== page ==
We were seated at an old-fashioned wooden table. To get started, before the main event, we ordered a plate of a few different meats as aperitivo with the first sips of the Petit Arvine. Saucisse valaisanne, petit lard sec, viande sechee, and jambon cru de valais. Thin strips of lard, some hard pieces of sausage, a type of bresaola, and a type of prosciutto, along with some bread. I know, I know... they sound soooo much better in French.
The basket of potatoes had already arrived. Hot and perfectly soft. Delicious actually just as they are, but why waste them in that way, when five cheeses are arriving soon?
The waiter brought the first cheese, along with a map. It marked the different cheese towns. With each new plate he told us the cheese that we were tasting. To be honest I do not know if there was rhyme or reason to it. They did not follow geographically. I think they went from most mild to stronger tasting cheeses. I could definitely discern differences and I had preferences, but it was a bit like asking which chocolate you like best. All, of course. Here's the map:
The five cheeses we had on this day were: Champoussin, Orsieres, Mondraleche', Turtmann, and Les Hauderes. After all were sampled we were given several more plates of our favorites. Needless to say, it is quite filling. Not so much water, wine, but in sips, we were told is the secret to being able to eat a lot of Raclette. Too much water just fills up the belly with all that potatoes and cheese. Little sips of wine during and in between is the proper thing to do.
I guess Raclette on a plate doesn't look all that special. But trust me on this one, if you haven't experienced it yet. It's comfort food at its best, and especially here at "The Temple of Raclette."
Here are the links for both the restaurant and the auto train. Because there is just the one highway traversing this region of Switzerland it is relatively easy to find places, even without a GPS. Many visitors to Stresa have asked about excursions into Switzerland; if traveling with your own car this is one that I highly recommend.
Note: Always bring your passport when crossing the border into Switzerland.
Note: Always bring your passport when crossing the border into Switzerland.
SBB navetta website: www.sbb.ch
- Where can I buy foreign newspapers in Stresa?
- Where can I eat breakfast in Stresa?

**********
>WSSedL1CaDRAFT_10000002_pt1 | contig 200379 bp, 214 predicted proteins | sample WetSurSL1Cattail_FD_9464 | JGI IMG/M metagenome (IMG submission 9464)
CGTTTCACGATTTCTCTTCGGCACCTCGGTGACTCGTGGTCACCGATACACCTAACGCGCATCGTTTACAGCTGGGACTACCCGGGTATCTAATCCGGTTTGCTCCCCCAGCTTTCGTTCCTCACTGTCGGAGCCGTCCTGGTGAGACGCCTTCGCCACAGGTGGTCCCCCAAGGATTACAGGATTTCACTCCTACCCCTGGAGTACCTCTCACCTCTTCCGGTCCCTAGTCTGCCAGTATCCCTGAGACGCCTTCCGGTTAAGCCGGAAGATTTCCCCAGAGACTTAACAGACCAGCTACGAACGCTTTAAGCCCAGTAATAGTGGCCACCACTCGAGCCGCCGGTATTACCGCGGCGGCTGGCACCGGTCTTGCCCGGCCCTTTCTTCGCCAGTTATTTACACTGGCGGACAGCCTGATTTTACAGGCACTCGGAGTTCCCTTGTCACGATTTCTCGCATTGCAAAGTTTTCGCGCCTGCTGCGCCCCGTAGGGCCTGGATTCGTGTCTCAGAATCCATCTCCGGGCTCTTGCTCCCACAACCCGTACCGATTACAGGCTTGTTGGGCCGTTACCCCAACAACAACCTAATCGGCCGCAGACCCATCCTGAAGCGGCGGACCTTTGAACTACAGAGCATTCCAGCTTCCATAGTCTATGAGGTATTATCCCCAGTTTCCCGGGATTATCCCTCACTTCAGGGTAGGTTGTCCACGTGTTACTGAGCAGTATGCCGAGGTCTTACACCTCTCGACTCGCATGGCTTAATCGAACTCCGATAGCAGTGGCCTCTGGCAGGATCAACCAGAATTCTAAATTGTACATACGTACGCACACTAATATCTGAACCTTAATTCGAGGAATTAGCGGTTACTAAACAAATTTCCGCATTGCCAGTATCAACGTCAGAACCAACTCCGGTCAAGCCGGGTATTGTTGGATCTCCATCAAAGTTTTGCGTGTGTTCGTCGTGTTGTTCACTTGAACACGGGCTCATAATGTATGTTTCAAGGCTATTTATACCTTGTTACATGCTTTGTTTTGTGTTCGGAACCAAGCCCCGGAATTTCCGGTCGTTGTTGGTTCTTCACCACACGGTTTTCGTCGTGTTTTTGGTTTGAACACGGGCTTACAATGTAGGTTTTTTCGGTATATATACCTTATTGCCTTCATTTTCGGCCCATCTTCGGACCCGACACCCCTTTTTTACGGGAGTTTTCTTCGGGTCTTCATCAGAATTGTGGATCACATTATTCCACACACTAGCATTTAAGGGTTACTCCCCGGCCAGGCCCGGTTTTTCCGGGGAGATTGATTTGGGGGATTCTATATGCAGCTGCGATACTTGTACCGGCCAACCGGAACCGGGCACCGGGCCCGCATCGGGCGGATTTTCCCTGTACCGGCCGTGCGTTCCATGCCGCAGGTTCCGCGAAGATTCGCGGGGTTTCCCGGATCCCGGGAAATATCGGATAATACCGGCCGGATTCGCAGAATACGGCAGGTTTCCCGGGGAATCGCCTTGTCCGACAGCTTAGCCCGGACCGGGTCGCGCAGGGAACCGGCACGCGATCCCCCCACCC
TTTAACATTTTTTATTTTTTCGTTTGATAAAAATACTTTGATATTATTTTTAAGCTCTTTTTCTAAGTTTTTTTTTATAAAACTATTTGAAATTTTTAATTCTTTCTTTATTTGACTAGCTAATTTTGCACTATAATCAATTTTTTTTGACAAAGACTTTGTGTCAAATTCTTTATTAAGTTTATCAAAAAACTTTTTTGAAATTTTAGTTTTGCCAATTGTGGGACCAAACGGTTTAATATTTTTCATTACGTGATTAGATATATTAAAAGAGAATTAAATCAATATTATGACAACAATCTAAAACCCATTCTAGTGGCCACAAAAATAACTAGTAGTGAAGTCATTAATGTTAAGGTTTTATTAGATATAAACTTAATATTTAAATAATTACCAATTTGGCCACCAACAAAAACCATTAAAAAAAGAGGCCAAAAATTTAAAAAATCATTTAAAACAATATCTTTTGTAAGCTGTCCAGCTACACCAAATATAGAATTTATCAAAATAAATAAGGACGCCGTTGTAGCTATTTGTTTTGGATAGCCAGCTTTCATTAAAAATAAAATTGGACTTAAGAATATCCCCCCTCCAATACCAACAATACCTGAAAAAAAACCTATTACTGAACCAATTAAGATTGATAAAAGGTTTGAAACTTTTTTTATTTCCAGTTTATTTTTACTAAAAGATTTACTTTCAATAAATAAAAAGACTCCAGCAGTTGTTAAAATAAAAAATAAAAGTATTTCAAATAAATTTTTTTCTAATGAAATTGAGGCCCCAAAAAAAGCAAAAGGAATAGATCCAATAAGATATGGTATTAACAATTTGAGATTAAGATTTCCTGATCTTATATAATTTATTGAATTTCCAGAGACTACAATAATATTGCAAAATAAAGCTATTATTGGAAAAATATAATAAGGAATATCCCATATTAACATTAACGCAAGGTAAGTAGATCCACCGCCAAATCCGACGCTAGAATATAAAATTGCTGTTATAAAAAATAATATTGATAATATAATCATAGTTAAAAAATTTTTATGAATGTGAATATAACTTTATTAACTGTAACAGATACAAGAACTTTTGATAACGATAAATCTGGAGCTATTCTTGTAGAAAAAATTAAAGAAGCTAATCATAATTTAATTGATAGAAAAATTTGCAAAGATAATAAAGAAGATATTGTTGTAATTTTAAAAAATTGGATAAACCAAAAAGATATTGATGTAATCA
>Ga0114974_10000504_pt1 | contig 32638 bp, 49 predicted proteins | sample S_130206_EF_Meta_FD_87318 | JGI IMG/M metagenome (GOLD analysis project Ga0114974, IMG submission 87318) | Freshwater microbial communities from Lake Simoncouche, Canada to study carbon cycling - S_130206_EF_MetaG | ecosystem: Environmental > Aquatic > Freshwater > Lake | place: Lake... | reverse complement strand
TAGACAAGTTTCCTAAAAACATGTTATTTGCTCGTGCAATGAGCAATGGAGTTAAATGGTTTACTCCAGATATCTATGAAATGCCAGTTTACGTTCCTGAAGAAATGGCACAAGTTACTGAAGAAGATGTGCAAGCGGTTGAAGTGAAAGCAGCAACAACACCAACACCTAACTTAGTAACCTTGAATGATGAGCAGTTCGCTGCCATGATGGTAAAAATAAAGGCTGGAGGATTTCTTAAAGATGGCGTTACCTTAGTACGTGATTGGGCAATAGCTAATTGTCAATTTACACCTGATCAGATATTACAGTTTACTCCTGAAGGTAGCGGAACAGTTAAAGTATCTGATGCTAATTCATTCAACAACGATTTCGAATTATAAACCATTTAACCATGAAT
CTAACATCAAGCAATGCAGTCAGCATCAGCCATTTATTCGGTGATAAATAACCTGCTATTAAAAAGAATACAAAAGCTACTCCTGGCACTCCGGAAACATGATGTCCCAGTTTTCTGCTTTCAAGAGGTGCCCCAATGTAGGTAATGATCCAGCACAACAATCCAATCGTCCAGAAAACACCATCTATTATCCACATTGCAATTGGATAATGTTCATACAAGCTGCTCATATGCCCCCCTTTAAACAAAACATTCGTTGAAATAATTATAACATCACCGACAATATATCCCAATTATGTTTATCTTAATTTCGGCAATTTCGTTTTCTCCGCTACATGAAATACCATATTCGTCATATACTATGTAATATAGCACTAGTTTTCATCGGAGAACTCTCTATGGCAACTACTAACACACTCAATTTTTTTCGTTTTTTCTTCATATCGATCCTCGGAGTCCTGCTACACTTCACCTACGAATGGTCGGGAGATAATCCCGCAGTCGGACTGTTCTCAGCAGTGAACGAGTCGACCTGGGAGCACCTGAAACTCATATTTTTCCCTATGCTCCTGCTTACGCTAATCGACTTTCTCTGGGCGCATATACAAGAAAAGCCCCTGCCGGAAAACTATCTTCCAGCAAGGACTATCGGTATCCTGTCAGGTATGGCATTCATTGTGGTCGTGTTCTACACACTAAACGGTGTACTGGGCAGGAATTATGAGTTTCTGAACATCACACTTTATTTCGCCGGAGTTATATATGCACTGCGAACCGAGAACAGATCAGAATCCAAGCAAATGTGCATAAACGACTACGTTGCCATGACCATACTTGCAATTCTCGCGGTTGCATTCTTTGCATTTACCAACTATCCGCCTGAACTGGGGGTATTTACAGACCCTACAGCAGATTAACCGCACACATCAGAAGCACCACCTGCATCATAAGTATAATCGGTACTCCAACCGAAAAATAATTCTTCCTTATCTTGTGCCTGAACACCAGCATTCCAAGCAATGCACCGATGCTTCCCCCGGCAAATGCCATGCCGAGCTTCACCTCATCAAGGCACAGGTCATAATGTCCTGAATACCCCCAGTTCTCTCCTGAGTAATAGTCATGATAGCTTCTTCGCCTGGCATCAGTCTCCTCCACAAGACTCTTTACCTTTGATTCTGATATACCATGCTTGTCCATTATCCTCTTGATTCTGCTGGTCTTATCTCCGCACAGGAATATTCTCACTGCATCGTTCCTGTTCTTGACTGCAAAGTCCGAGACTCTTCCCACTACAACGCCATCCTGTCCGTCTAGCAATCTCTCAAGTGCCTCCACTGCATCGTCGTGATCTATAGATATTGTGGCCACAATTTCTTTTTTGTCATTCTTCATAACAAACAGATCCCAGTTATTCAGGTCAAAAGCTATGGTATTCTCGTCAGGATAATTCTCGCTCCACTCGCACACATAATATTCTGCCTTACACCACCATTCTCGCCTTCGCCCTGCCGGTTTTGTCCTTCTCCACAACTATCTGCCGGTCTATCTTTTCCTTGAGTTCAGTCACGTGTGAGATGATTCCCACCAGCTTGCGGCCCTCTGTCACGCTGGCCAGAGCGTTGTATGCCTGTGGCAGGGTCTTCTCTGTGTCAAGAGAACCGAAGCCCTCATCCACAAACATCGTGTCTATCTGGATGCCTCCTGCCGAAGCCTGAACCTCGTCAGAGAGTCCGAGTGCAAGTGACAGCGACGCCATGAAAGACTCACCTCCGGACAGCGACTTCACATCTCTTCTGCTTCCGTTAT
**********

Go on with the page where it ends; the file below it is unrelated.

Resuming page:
- Where are the public restrooms in Stresa?
- Is there a laundromat in Stresa?
- Can I rent a wheelchair in Stresa?
- Should I buy train tickets in advance?
- Are there any day tours to Switzerland from Stresa?
- How can I arrange a civil wedding in Stresa?
- How bad are the summer bugs in Stresa?
- Do I Need A Car In Stresa?
- Is there an Internet cafe in Stresa?
- Is there a supermarket in Stresa?
- Is it too isolated staying at an Isola dei Pescatori hotel?
- Will we need a car if we are staying at Isolino Camping Village?
- Are there any ethnic restaurants in Stresa?
IMPORTANT POSTS AND LINKS
- Important Train Information
- Alibus Shuttle From Malpensa to Stresa
- Driving Directions From Malpensa - With Photos
- If You Have Only One Day in Stresa
- Top Ten Things to See in Stresa
- Parking a Car in Stresa
- Train Service from Malpensa to Stresa and Milano
- Linate Airport to Stresa Directions
- Milan Tram System Map and Transport
- Bus Schedule
- Stresa Boat Imbarcadero
- Stresa to Mottarone Cableway
- Boat Schedule - English
- PosteItaliane - Postal service
- Trenitalia Site and Schedule -- English
- Winter Trip to Stresa? Start Planning Here
If you don't already receive Italian Notebook, sign up immediately to receive this wonderful daily dose of Italy.
- art and culture
- day trips
- for kids
- Guest writer Tony
- just for fun
- learning italian
- letters from readers
- letters from the editor
- news and information
- outdoor activities
- photo gallery
- places to go
- places to go and day trips
- places to stay
- rainy day activities
- things to do